The Gate Arts and Community Centre. Keppoch Street, Roath, Cardiff
http://www.thegate.org.uk/

Friday, 24 June 2011

The Gwaelod Inn

This morning could almost have passed for summer, before the rain set in again this afternoon, so I decided to take the train to Taff’s Well for a walk up The Garth. From here you can look down on Cardiff to the south, and along the Taff Valley to the Brecons Beacons in the north.

After walking in this area, a visit to The Gwaelod y Garth Inn is hard to resist. This pub, which has been owned by Richard and Barbara Angell for five years, is highly rated for both its beer and food. The stone-walled building has recently been refurbished, but retains loads of character.

The Gwaelod was voted Cardiff Pub of the Year 2011 by CAMRA (Campaign for Real Ale). There are typically six cask ales (Wye Valley and guest beers) plus cask cider (Gwynt y Ddraig) on tap. Today, I had a Wye Valley Bitter to help me recover from my exertions. There is probably irony in the notice ‘The Colourful Local’s Bar’ over the bar. This is a pub with plenty of locals, but it’s also very welcoming to strangers and there are plenty of them walking the hills hereabouts.

The Gwealod fashions itself as ‘The pub that went up a hill and came down a restaurant’ (a reference to the book/film about an Englishman who measured mountains, which was inspired by the village of Gwaelod y Garth; the one with Hugh Grant and locals who take rocks up to the summit when he's not looking).

Fish and seafood feature more prominently on the menu than is usual for a pub. I had mussels today (sourced from Ashton’s of Cardiff Market). Among the other dishes on the special’s board were Soft Shell Crab with mint and chili dressing; Lambs liver, mash and onion gravy; Black pudding, braised cabbage and bacon in a red wine jus; and Tuna steak and Lamb rump dishes.

Meals can be enjoyed in the bar and outside, with views over the Taff Valley, while there is a restaurant upstairs. The food has a distinctly Welsh flavour and ingredients are sourced locally. The beef comes from a nearby farm, for example, while the ice cream is from Wild Fig.


http://www.gwaelodinn.co.uk/

Tuesday, 21 June 2011

Milgi

“Recipes from around the world, food from around the corner” – this slogan sums up the philosophy of the Milgi Lounge on City Road, Cardiff. Coined in-house, I am told, this concise manifesto hangs prominently by the kitchen.

There is much creative riffing on world cuisine using local ingredients: Asian Tofu Salad, Blackeye Bean Burger, Cinnamon French Toast, Indian Scrambled Eggs, Mexican Bean Quesadilla and Milgi Falafel. Today's specials included Spiced Lentil and Spinach Soup, and Butter Beans and Tomato in Dill Sauce.

The food in Milgi is 100% vegetarian, so don’t go expecting steak and chips. The sausages on the breakfast menu, and with the mash, are therefore all vegetarian. Chef Simon is committed to 100% Vegetarian after customers voted meat off the menu in a poll last year. There is a Veggie Roast Dinner and currently a Thali Summer Sunday (two vegetarian curries and all the accompaniments on one plate). Sourcing is local, ethical and organic. Fruit and vegetables are supplied by Blaencamel Organic Farm and organic Calon Wen is the default milk.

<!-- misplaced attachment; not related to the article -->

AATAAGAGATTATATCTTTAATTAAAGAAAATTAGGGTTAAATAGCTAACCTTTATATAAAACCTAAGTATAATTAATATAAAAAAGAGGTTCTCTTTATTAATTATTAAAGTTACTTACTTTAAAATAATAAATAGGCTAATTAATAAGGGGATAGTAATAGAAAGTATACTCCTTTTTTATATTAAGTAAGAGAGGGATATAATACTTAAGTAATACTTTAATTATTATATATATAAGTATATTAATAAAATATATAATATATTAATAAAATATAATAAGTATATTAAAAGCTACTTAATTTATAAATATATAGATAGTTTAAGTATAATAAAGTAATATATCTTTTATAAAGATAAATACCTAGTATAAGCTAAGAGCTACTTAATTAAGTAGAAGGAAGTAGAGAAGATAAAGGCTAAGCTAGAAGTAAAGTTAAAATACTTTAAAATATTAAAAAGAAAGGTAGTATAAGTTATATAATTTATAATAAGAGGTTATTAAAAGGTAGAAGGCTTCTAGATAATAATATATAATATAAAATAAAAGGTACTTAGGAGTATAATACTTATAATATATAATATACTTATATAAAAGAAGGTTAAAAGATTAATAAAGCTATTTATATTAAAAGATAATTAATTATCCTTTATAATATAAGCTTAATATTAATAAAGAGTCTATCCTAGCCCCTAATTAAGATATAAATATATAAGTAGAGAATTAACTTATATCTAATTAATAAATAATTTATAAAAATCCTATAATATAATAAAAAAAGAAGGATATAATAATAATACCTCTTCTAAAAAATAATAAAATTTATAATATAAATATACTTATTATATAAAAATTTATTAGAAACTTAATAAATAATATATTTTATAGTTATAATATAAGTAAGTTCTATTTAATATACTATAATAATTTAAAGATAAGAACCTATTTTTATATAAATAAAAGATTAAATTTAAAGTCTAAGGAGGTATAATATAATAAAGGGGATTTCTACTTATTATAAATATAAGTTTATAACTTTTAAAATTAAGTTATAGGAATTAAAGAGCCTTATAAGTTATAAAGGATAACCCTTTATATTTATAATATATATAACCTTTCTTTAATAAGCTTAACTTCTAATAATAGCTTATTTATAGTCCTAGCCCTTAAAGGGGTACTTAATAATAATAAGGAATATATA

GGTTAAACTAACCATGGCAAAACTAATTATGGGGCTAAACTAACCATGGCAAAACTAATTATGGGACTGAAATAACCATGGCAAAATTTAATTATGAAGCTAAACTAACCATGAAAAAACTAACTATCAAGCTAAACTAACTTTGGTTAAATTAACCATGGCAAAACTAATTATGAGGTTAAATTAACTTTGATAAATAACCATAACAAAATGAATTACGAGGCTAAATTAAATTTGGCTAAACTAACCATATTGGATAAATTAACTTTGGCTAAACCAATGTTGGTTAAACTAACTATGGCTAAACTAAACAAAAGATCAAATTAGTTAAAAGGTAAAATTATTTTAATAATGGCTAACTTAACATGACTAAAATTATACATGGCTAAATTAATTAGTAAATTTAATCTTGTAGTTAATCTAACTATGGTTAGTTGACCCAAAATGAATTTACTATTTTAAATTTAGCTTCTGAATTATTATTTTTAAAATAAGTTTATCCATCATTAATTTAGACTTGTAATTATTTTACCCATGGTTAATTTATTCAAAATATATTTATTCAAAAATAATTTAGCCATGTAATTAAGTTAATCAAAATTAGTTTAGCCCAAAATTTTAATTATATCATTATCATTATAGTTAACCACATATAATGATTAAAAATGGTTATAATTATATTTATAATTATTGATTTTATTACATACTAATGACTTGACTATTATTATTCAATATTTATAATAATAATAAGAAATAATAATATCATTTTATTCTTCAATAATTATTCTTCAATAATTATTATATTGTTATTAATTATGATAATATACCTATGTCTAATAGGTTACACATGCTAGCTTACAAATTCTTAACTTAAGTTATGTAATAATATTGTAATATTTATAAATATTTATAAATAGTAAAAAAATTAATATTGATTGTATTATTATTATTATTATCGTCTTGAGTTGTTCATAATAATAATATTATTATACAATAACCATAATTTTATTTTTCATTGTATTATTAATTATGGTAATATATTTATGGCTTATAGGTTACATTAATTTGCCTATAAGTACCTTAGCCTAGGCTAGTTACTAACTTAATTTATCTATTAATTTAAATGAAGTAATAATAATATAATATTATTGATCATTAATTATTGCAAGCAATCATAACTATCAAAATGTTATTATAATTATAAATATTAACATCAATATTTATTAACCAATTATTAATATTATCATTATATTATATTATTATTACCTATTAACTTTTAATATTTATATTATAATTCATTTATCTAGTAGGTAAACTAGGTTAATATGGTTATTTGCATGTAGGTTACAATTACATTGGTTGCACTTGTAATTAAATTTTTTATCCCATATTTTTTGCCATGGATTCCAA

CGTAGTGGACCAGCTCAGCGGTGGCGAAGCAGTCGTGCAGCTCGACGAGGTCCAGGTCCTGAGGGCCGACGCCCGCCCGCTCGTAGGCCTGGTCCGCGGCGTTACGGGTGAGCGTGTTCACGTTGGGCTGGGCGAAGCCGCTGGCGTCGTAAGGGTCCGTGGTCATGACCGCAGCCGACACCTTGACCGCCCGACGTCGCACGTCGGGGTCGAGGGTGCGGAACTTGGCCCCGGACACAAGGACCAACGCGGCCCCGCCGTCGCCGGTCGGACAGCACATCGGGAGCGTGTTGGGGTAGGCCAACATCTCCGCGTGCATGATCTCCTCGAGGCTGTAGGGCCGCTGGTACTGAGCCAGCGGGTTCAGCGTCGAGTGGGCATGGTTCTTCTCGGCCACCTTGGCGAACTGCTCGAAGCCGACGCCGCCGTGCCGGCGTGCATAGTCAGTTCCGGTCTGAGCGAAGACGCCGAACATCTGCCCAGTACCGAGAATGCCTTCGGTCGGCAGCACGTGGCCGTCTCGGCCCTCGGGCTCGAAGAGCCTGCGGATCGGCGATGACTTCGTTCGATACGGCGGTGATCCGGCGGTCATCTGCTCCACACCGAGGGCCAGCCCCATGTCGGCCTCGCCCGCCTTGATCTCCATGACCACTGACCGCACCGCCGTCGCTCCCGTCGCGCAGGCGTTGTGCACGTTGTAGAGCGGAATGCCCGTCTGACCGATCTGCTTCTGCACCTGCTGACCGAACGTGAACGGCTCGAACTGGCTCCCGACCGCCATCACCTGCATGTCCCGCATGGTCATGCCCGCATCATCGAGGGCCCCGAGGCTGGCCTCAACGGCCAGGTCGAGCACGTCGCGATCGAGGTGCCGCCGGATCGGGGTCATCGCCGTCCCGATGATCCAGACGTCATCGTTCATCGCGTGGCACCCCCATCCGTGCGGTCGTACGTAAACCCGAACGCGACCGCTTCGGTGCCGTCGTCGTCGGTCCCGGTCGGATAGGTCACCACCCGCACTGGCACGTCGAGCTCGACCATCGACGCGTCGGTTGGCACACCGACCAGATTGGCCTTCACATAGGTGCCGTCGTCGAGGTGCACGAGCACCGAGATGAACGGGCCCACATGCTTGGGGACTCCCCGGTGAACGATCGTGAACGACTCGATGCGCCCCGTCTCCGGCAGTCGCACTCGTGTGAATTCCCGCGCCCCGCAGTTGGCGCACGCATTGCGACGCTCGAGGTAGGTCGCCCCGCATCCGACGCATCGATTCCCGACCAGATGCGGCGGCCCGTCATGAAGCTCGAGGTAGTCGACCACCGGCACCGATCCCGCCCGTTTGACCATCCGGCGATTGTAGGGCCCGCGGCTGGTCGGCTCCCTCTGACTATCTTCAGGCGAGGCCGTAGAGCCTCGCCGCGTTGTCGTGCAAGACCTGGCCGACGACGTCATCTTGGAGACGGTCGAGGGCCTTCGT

The eclectic home-cooking vibe is complemented by the décor, which is quirky/hippy. A lounge area (settees and turntables) at the front leads past the counter to the café area. There's jolly plastic tablecloths, a mounted deer’s head (wood, appropriately), garish 1970s-style oil paintings, Russian dolls and other travellers-presents bric-a-brac. It’s cluttered, but in a pleasant, witty and homely sort of way.

Milgi opened in 2006 with the aim of bringing together food, drink, music and art under one roof. Actually, it’s two roofs now, because in the garden, along with outside beer-garden tables, is the magnificent Milgi Yurt. This cozy and surprisingly spacious tent is home to a range of events. Supper and Storytelling is on the third Tuesday of the month (guest storyteller and harpist tonight), for example, while the Supper Club is a sociable dining event with a different theme each month (June's is Murder Mystery). There is also Life Drawing in the Yurt and the Art Club (curry served).

DJs provide the soundtrack for the Milgi Lounge - in the evenings when the place turns into a bar (and at other times via playlists). After enjoying the background music selection at lunchtime I checked out the website, which gives access to Milgi Lounge playlists and podcasts. I'm listening to the excellent Early June Playlist as I write this (“Lounge Chillout Downtempo”).

I enjoyed my sandwich and coffee today, and will certainly return to explore the meal menu and one of the events. Can’t believe it was only my first visit to Milgi. Six months blogging about affordable and local food in Cardiff, and I’m still only skimming the surface!

http://www.milgilounge.com/

Milgi, 213 City Road, Cardiff CF24 3JD

Sunday, 19 June 2011

Fathers’ Day Pint: Y Mochyn Du

Sul y Tadau: Ges i beint o Gwrw Haf yn Y Mochyn Du.
Fathers’ Dad: I had a pint of Cwrw Haf (summer beer) in Y Mocyn Du.

Y Mochyn Du pub restaurant in Sophia Close, opposite the Sports Academy and SWALEC Cricket Stadium (and convenient for picking eldest daughter up off the athletics team coach), was once a lodge for Cardiff Castle. It was turned into The Lodge pub in 1994, which was renamed Y Mochyn Du in 2002. The pub’s name, meaning ‘black pig’ in English, is derived from a popular song from west Wales.

This is a notable real ale pub. They promise four regional Welsh ales on tap at any one time, plus guest beers. Tonight on draught were two Vale of Glamorgan Brewery beers - Cwrw and Cwrw Haf – and two beers from the Otley brewery in Pontypridd.

The food served in Y Mochyn Du features Welsh dishes (e.g., cawl, rarebit, laver bread and cockles, faggots, Glamorgan sausages), with locally sourced ingredients.

It’s a good place to go to practice Welsh – Welsh is spoken and Welsh learner groups meet there.

Y Mochyn Du, Sophia Close, Pontcanna, Cardiff CF11 9HW



Saturday, 18 June 2011

Wild Fig ice creams

When guests come to dinner, we like to serve up local food. Today it was a trip to the Wild Fig Café for some ice cream. Wild Fig Farm is located in Peterson-Super-Ely, in a dairy farm-rich area of the Vale of Glamorgan. In a car, you leave the village, heading away from Cardiff, and take the right turn up Groes Faen Road. The Farm Shop and Pick-Your-Own is a right turn a little way along this road. At the end of the track is the café and shop. There are also poly-tunnels for P.Y.O. strawberries and chickens (and plenty of eggs for sale).